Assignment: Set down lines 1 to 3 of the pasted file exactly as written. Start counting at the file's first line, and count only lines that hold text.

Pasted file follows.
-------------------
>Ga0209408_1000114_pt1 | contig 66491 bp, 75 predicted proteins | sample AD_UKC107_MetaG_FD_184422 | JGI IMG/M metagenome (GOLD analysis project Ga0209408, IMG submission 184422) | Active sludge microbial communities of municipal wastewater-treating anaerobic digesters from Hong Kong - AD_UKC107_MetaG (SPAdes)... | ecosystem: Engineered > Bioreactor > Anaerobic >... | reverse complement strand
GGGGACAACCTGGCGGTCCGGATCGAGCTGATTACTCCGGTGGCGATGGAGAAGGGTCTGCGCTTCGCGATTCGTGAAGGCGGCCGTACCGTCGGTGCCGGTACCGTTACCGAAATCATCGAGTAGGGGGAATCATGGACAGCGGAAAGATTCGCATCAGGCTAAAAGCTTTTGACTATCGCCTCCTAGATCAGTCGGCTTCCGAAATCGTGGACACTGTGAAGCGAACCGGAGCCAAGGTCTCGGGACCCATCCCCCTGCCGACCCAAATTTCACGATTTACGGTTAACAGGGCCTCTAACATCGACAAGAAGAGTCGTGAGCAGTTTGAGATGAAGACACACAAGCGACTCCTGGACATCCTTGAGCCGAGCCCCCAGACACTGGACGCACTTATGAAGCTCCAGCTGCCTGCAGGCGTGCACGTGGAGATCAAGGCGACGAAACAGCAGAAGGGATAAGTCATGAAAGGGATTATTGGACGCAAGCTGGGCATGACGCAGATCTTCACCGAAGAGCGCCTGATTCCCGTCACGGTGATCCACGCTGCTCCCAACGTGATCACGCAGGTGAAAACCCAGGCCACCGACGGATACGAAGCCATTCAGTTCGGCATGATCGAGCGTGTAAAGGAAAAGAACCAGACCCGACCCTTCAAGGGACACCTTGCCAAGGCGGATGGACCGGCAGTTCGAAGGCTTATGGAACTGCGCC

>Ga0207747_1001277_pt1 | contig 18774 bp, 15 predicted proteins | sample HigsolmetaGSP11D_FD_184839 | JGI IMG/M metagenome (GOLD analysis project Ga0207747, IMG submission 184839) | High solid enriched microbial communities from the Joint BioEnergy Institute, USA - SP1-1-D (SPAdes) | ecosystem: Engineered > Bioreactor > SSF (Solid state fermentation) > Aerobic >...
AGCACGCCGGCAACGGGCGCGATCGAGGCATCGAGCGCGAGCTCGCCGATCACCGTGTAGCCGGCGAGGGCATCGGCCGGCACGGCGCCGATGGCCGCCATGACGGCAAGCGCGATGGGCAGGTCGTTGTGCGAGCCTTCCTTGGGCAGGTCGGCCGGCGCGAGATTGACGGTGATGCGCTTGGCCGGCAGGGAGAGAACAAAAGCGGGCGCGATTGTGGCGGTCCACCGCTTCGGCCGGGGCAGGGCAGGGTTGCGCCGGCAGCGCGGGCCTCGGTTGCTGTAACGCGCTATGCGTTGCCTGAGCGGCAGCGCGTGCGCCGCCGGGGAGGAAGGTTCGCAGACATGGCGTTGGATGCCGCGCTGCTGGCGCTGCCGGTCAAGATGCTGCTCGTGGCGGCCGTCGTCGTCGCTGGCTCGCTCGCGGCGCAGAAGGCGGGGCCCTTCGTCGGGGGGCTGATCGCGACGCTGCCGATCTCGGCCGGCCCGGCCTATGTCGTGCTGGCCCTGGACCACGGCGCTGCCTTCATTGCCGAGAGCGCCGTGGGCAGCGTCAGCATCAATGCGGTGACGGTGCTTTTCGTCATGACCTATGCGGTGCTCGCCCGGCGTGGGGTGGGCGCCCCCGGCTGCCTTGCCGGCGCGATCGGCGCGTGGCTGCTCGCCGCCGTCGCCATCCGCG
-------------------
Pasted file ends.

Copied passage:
>Ga0209408_1000114_pt1 | contig 66491 bp, 75 predicted proteins | sample AD_UKC107_MetaG_FD_184422 | JGI IMG/M metagenome (GOLD analysis project Ga0209408, IMG submission 184422) | Active sludge microbial communities of municipal wastewater-treating anaerobic digesters from Hong Kong - AD_UKC107_MetaG (SPAdes)... | ecosystem: Engineered > Bioreactor > Anaerobic >... | reverse complement strand
GGGGACAACCTGGCGGTCCGGATCGAGCTGATTACTCCGGTGGCGATGGAGAAGGGTCTGCGCTTCGCGATTCGTGAAGGCGGCCGTACCGTCGGTGCCGGTACCGTTACCGAAATCATCGAGTAGGGGGAATCATGGACAGCGGAAAGATTCGCATCAGGCTAAAAGCTTTTGACTATCGCCTCCTAGATCAGTCGGCTTCCGAAATCGTGGACACTGTGAAGCGAACCGGAGCCAAGGTCTCGGGACCCATCCCCCTGCCGACCCAAATTTCACGATTTACGGTTAACAGGGCCTCTAACATCGACAAGAAGAGTCGTGAGCAGTTTGAGATGAAGACACACAAGCGACTCCTGGACATCCTTGAGCCGAGCCCCCAGACACTGGACGCACTTATGAAGCTCCAGCTGCCTGCAGGCGTGCACGTGGAGATCAAGGCGACGAAACAGCAGAAGGGATAAGTCATGAAAGGGATTATTGGACGCAAGCTGGGCATGACGCAGATCTTCACCGAAGAGCGCCTGATTCCCGTCACGGTGATCCACGCTGCTCCCAACGTGATCACGCAGGTGAAAACCCAGGCCACCGACGGATACGAAGCCATTCAGTTCGGCATGATCGAGCGTGTAAAGGAAAAGAACCAGACCCGACCCTTCAAGGGACACCTTGCCAAGGCGGATGGACCGGCAGTTCGAAGGCTTATGGAACTGCGCC

>Ga0207747_1001277_pt1 | contig 18774 bp, 15 predicted proteins | sample HigsolmetaGSP11D_FD_184839 | JGI IMG/M metagenome (GOLD analysis project Ga0207747, IMG submission 184839) | High solid enriched microbial communities from the Joint BioEnergy Institute, USA - SP1-1-D (SPAdes) | ecosystem: Engineered > Bioreactor > SSF (Solid state fermentation) > Aerobic >...